How The Truck Driver Shortage Impacts BusinessesThe transportation industry is facing a growing problem: a significant shortage of truck drivers. The New York Times reported in July that the truck driver shortage has hit a record deficit nationwide, with approximately 50,000 more drivers currently needed to meet the ongoing and increasing demands of a thriving economy. The Safety Resource Center reports the actual demand, not just openings, is enough to fill 120,000 driver positions. While this is by no means a new problem — the trucking industry has been struggling to employ enough drivers for some time — these numbers mark a potential tipping point that could have a ripple effect through the economy. Let us explore this issue and how these shortages are and will impact businesses in general.
Why the Shortage?There are a variety of factors affecting the driver shortage, but they can generally be boiled down to two issues that go hand-in hand:
- The job itself is physically challenging. Truck drivers work long hours. They are also frequently faced with shifting deadlines based on conditions at both pickup and delivery Safety can sometimes become an issue.
- The pay is frequently inadequate. The Bureau of Labor Statistics places the median wage for truck drivers at $42,480 a year. There is more pressure to pay as much as $50,000-$70,000 for good drivers, but today, competitive freight rates do not have that type of margin to cover that level of driver compensation.
- Truck driving as a profession can require long hours and extended time away from home.
A Ripple EffectOver time, the driver shortage has had a cascading effect, impacting almost any business that either sells or uses physical products. For example:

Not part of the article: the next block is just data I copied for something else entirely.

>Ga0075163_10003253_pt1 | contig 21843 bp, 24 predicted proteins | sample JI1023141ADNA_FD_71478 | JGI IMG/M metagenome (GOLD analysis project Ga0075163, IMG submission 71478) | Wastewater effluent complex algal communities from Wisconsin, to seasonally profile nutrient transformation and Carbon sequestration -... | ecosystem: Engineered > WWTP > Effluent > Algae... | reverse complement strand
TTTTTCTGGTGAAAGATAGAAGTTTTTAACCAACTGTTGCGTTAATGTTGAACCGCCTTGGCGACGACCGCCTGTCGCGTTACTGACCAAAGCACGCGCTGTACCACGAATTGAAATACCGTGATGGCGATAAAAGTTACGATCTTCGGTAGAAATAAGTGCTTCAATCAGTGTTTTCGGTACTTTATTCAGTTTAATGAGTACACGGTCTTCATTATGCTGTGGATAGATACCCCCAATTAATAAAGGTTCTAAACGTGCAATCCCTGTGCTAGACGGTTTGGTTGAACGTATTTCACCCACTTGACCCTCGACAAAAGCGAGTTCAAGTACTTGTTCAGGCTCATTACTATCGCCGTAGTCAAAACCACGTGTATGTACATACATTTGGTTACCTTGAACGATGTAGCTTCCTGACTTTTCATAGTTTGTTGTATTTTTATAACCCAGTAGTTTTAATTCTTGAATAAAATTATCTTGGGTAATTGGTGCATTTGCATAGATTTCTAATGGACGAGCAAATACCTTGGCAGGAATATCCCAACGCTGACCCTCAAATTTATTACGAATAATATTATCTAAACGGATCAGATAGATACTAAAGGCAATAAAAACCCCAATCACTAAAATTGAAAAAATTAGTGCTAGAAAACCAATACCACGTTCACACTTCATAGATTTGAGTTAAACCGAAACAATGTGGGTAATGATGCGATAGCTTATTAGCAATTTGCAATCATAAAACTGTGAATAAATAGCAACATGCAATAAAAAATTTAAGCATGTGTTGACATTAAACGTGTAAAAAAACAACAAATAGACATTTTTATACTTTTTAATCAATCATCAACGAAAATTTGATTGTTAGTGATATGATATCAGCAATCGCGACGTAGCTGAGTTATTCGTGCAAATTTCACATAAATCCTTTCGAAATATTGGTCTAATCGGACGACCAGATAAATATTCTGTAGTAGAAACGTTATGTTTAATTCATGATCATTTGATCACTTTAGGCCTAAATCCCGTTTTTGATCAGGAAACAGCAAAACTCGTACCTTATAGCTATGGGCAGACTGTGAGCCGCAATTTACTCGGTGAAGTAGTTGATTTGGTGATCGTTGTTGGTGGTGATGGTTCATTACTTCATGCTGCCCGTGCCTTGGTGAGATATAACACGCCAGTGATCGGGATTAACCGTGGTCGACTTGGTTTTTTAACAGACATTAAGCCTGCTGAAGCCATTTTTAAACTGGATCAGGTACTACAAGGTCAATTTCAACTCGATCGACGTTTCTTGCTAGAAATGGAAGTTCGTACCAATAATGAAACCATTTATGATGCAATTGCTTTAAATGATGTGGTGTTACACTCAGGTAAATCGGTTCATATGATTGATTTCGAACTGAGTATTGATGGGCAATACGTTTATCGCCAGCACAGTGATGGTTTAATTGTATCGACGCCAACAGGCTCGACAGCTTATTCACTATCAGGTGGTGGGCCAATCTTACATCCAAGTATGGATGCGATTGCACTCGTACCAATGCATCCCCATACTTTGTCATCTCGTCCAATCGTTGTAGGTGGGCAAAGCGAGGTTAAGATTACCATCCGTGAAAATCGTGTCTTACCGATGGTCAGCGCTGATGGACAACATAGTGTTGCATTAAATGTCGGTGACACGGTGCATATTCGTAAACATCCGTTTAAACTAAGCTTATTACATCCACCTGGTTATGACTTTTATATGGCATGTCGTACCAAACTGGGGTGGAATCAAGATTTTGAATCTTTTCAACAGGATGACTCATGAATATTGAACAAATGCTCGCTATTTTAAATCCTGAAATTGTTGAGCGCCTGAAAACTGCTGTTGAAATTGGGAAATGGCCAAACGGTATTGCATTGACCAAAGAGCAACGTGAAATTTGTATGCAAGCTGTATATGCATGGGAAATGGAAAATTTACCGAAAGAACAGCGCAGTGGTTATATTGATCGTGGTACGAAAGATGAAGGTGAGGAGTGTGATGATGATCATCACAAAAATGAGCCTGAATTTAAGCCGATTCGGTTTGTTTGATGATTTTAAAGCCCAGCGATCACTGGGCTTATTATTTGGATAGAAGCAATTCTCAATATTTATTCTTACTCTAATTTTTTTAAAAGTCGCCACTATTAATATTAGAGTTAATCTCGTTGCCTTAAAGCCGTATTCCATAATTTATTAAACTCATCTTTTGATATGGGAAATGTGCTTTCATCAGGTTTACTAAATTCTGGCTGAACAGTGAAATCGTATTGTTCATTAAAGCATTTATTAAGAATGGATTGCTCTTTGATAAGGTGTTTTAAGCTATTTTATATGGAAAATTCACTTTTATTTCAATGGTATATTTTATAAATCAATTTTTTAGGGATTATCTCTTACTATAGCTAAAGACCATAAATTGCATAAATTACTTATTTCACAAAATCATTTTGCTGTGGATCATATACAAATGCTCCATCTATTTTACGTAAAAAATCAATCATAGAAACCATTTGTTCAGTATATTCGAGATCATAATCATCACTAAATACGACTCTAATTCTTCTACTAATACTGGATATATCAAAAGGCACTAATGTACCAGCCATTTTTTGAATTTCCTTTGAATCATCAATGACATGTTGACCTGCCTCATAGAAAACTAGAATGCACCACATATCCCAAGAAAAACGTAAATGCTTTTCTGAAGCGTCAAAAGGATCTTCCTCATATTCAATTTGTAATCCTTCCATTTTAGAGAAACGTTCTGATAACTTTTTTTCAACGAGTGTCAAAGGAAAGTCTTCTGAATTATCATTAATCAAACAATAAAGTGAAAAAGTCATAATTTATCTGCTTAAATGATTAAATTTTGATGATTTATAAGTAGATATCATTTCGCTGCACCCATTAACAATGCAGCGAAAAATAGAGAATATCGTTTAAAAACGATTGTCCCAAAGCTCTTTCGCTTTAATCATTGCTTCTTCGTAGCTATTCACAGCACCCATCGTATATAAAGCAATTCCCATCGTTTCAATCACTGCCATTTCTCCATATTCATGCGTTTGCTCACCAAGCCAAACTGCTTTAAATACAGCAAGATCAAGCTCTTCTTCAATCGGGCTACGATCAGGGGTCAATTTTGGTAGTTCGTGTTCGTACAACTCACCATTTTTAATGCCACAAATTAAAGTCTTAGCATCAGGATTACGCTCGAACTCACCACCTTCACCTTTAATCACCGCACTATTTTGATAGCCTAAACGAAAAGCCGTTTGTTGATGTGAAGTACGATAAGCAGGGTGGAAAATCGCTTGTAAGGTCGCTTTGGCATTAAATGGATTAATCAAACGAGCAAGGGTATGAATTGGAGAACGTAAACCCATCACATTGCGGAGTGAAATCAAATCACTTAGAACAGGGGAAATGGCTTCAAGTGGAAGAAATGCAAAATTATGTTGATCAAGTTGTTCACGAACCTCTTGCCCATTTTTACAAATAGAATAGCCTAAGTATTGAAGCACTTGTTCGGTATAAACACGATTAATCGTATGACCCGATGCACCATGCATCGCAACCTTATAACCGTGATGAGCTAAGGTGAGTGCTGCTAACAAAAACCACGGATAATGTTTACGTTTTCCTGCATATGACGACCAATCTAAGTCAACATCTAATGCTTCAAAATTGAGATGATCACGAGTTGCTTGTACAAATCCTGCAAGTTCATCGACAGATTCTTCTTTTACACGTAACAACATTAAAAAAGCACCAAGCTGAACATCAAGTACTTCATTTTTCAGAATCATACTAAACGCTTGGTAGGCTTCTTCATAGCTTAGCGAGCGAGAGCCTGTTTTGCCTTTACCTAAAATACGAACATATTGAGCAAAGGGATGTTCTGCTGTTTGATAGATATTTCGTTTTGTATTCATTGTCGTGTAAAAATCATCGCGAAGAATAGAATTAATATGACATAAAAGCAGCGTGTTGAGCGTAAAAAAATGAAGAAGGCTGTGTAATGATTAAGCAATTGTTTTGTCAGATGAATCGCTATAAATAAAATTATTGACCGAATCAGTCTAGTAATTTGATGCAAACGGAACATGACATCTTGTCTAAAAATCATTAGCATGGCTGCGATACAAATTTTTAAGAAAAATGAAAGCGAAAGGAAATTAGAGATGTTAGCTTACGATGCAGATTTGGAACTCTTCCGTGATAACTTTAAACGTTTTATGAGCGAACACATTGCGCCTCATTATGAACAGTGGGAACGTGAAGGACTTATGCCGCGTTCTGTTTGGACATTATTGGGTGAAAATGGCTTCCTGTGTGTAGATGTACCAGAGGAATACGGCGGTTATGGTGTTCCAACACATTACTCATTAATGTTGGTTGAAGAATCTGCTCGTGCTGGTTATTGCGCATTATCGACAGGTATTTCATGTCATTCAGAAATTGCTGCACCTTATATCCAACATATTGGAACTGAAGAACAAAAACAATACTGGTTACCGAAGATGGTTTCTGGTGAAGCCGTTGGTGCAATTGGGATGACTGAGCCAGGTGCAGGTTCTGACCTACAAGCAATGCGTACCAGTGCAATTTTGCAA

- Delays in delivery can create scarcity and put upward pressure on prices for the products.
- Transportation costs also go up by creating additional though inefficient transport to make up for missed or short deliveries.
- An increasing number of companies (Walmart, for example) are insourcing their transportation, manning their own fleets, and paying very attractive wages to their own drivers rather than outsourcing to third-party logistics companies.
- Those outside carriers now face an even greater shortage with more drivers gravitating to the wages paid and operating model (drop and hook) by companies insourcing their logistics.
- …and the cycle continues.
SolutionsThere are no easy answers to this ongoing problem, but thought leaders are working on ways to alleviate the truck driver shortage. Some possibilities that may help:
- Easing of government restrictions that make drivers’ jobs more difficult or make the entry points too steep. The federal government is considering, for example, reducing the driving age from 21 to 18 for interstate drivers.
- Working toward autonomous trucking. Self-driving trucks could theoretically reduce the demand for truck drivers. However, safe applications and insurance-related issues for this technology are still a long way off, so we do not anticipate seeing these trucks hitting the mainstream anytime soon.
- Since the above two possibilities are out of the hands of many companies, we believe the best options is to create greater incentives for drivers, either in the form of higher pay, better benefits or working to change the appointment to delivery model.